New York child custody laws prevent anyone with a custody agreement in place to relocate more than 100 miles with their children without court permission and amended custody agreements. Whether you realize it or not, you need to contact the court to discuss your relocation, the legalities of it, and see if you can even legally relocate. It sounds almost unfair to those who have primary custody of their kids. You might want to know why you can’t make life decisions simply because you share custody with your ex, but the law is the law.
How to Handle queens Relocation Issues
Relocation is a problem many people deal with, and it’s a problem some people aren’t sure how to handle. This is why contacting a relocation attorney is imperative. You want to be sure your relocation is handled legally so as not to result in serious legal consequences. When you share custody no matter how much or little, you are required to consider the other parent when you make life decisions affecting your move. Even if you don’t think it’s fair you should remain close to your ex simply so he or she can see the kids regularly at your expense, it’s the law.
Failure to talk to an attorney and request permission from the court is going to result in a potential criminal charge. If your spouse decides to get back at you for taking the kids away from him or her, they can call the police and tell them you kidnapped the kids by violating your custody agreement. This legally binding document contains your signature and the notation you will not move more than 100 miles from your current address without court permission.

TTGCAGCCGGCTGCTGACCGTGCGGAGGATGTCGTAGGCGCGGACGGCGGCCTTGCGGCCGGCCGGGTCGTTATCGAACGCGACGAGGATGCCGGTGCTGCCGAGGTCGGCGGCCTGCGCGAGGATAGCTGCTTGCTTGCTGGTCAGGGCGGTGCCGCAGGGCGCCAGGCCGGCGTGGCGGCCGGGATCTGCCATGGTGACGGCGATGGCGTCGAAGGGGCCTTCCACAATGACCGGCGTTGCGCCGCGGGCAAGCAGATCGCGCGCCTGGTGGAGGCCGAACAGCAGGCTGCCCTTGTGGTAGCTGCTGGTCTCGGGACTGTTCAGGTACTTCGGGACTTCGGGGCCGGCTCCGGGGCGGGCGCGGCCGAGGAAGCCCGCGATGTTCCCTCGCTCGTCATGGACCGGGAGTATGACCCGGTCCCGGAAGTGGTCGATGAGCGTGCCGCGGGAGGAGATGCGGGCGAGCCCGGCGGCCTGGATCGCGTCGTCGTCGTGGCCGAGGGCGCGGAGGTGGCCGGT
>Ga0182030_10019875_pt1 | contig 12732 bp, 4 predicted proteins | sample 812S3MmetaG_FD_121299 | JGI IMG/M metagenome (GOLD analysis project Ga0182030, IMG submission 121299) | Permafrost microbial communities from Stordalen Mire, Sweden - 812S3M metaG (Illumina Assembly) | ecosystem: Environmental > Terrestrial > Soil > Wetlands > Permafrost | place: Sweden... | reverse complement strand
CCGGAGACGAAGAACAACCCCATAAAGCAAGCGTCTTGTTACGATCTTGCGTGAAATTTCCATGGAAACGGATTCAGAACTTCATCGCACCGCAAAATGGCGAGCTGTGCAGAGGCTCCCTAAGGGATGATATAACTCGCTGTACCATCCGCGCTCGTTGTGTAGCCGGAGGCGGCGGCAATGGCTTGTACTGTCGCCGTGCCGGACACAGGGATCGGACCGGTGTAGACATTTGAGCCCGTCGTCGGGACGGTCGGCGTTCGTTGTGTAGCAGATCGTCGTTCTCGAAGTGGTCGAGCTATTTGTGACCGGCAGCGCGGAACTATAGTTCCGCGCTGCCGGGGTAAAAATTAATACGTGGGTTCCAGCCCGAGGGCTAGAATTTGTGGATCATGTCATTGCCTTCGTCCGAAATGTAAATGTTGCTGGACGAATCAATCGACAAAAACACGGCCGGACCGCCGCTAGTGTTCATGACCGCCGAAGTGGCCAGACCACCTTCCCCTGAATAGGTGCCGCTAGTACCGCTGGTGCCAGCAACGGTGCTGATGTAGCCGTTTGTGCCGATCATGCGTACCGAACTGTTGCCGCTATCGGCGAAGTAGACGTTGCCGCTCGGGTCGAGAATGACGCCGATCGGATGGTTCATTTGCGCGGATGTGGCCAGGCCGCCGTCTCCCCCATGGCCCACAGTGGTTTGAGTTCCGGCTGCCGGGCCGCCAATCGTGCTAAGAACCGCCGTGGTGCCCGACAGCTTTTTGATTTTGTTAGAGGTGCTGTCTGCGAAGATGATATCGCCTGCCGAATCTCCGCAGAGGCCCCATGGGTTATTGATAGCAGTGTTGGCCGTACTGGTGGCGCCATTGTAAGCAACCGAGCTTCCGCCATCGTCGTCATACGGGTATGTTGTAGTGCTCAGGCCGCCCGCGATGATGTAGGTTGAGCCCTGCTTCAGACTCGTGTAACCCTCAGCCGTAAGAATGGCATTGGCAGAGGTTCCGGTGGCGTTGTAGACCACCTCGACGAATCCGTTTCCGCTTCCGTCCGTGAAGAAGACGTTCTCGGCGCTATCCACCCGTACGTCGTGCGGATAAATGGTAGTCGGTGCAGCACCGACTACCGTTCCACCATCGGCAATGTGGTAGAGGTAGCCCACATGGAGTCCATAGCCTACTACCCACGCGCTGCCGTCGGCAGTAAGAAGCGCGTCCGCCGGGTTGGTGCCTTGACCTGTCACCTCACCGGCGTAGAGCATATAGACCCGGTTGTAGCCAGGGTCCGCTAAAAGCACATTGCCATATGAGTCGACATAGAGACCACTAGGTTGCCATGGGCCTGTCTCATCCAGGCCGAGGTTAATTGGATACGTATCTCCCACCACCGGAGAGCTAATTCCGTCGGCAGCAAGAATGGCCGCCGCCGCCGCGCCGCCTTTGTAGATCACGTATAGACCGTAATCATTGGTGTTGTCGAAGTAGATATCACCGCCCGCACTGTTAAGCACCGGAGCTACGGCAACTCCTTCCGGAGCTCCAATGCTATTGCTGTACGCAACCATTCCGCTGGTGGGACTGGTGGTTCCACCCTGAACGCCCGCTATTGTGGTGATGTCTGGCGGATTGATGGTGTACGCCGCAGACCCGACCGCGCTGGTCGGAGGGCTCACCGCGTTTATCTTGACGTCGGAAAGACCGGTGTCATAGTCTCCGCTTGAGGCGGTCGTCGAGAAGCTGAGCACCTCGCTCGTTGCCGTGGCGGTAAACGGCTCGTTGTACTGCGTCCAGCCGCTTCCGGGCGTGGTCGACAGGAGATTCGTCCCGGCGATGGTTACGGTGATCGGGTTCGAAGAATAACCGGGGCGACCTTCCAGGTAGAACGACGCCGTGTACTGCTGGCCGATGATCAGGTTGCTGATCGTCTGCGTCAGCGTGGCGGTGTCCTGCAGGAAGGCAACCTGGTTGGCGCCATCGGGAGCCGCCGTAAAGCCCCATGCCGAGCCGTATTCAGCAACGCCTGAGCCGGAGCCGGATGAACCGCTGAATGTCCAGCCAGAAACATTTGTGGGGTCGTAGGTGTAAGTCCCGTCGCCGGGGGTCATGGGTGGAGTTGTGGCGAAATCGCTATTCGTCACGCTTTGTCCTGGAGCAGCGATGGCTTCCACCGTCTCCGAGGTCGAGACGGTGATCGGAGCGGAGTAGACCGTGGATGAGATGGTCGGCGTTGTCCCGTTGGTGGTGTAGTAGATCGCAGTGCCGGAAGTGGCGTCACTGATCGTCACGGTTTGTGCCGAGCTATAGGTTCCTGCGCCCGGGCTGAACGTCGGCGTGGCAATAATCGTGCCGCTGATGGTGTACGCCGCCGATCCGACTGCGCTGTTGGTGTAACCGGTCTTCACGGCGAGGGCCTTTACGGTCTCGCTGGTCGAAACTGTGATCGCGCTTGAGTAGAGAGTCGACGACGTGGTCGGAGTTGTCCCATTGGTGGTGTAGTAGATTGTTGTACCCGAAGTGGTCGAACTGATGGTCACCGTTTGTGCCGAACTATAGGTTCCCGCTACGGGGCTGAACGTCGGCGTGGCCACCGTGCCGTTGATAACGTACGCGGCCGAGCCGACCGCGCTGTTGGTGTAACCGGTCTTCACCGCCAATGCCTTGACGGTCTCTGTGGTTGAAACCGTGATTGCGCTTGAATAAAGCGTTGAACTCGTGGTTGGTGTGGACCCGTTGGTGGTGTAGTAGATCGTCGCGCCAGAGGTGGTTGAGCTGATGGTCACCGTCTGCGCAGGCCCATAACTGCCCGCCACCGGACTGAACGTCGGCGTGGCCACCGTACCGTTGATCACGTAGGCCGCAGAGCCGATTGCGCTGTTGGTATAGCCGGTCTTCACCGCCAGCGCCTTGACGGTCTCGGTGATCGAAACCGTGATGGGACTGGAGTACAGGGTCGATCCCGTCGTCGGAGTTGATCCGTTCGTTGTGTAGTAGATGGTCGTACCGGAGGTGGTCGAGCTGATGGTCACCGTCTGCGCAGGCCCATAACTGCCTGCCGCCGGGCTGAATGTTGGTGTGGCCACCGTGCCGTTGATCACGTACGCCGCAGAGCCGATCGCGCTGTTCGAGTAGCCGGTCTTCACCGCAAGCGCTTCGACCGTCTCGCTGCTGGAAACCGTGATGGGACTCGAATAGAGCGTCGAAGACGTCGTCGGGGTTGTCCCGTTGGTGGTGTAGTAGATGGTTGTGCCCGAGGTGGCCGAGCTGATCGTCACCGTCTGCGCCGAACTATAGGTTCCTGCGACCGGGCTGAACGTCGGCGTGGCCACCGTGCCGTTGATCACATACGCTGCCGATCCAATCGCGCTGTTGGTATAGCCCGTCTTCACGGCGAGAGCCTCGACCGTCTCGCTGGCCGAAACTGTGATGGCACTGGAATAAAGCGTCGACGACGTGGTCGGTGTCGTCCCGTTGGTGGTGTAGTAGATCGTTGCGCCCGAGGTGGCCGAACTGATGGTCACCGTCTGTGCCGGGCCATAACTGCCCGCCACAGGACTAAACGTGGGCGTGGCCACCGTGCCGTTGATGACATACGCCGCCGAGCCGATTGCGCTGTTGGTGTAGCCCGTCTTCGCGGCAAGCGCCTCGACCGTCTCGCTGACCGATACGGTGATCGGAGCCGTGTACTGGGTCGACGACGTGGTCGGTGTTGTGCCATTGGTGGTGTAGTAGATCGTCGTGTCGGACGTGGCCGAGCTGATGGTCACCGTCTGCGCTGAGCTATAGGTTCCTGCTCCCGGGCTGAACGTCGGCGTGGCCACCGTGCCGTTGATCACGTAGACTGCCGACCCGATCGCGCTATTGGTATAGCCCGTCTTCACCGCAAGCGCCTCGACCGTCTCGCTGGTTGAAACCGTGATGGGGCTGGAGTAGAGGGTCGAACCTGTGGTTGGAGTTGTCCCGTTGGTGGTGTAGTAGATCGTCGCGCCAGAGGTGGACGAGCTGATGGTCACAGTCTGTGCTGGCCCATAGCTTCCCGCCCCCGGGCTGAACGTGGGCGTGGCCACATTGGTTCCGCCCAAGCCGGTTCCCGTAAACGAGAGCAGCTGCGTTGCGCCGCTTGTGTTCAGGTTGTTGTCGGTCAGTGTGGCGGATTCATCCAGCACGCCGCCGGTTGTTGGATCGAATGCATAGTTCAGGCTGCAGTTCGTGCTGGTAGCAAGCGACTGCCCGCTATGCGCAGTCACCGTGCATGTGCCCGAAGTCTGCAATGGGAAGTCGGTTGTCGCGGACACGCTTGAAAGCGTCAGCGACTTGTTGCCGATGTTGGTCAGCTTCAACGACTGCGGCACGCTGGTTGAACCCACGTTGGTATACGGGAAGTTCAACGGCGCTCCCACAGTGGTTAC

If the police are called, you could be arrested and charged with kidnapping and direct violation of the custody agreement. It’s illegal, and it could cost you custody of your own kids. Call an attorney so you can figure out how to appropriately handle the desire to relocate when it’s offered.
Talking to the Court
Your attorney is going to present your case to a judge to have your custody agreement modified. This agreement might be modified to change the custody arrangement in a major way or to change it just a little depending on how far you want to move and where you want to go. You probably won’t have any problem relocating if your reason is good, and that’s something you can count on.
A judge is unlikely to deny you the request to relocate if you remarried and plan to move in with your new spouse, if you are offered a lucrative job, or if the move is in the best interests of the child in question. Your spouse can fight it or agree with it, but the paperwork outlining your custody is going to require you spend some time figuring out an acceptable new custody agreement.
Call an Attorney
Don’t consider a relocation custody fight without an attorney. Attorneys can help you present your case to the judge, they can help you figure out what you want, how to make it work, and how to do what is best for your kids. Your attorney can also help make the process a bit faster by working harder to ensure you can find a way to make sure your kids are given a say in this move if they are old enough. There are a lot of moving pieces in a relocation process, and it’s time to contact an attorney for help.